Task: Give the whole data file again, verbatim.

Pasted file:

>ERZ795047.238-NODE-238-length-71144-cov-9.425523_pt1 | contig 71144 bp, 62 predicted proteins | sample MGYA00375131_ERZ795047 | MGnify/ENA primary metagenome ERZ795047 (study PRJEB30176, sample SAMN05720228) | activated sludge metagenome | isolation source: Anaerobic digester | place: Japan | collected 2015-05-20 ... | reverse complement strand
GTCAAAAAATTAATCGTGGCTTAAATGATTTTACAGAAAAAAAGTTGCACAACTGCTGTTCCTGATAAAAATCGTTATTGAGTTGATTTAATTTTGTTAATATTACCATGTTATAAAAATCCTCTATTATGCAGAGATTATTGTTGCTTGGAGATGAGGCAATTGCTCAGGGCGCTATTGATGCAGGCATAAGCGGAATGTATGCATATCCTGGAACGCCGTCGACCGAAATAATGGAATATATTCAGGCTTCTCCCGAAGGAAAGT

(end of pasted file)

>ERZ795047.238-NODE-238-length-71144-cov-9.425523_pt1 | contig 71144 bp, 62 predicted proteins | sample MGYA00375131_ERZ795047 | MGnify/ENA primary metagenome ERZ795047 (study PRJEB30176, sample SAMN05720228) | activated sludge metagenome | isolation source: Anaerobic digester | place: Japan | collected 2015-05-20 ... | reverse complement strand
GTCAAAAAATTAATCGTGGCTTAAATGATTTTACAGAAAAAAAGTTGCACAACTGCTGTTCCTGATAAAAATCGTTATTGAGTTGATTTAATTTTGTTAATATTACCATGTTATAAAAATCCTCTATTATGCAGAGATTATTGTTGCTTGGAGATGAGGCAATTGCTCAGGGCGCTATTGATGCAGGCATAAGCGGAATGTATGCATATCCTGGAACGCCGTCGACCGAAATAATGGAATATATTCAGGCTTCTCCCGAAGGAAAGT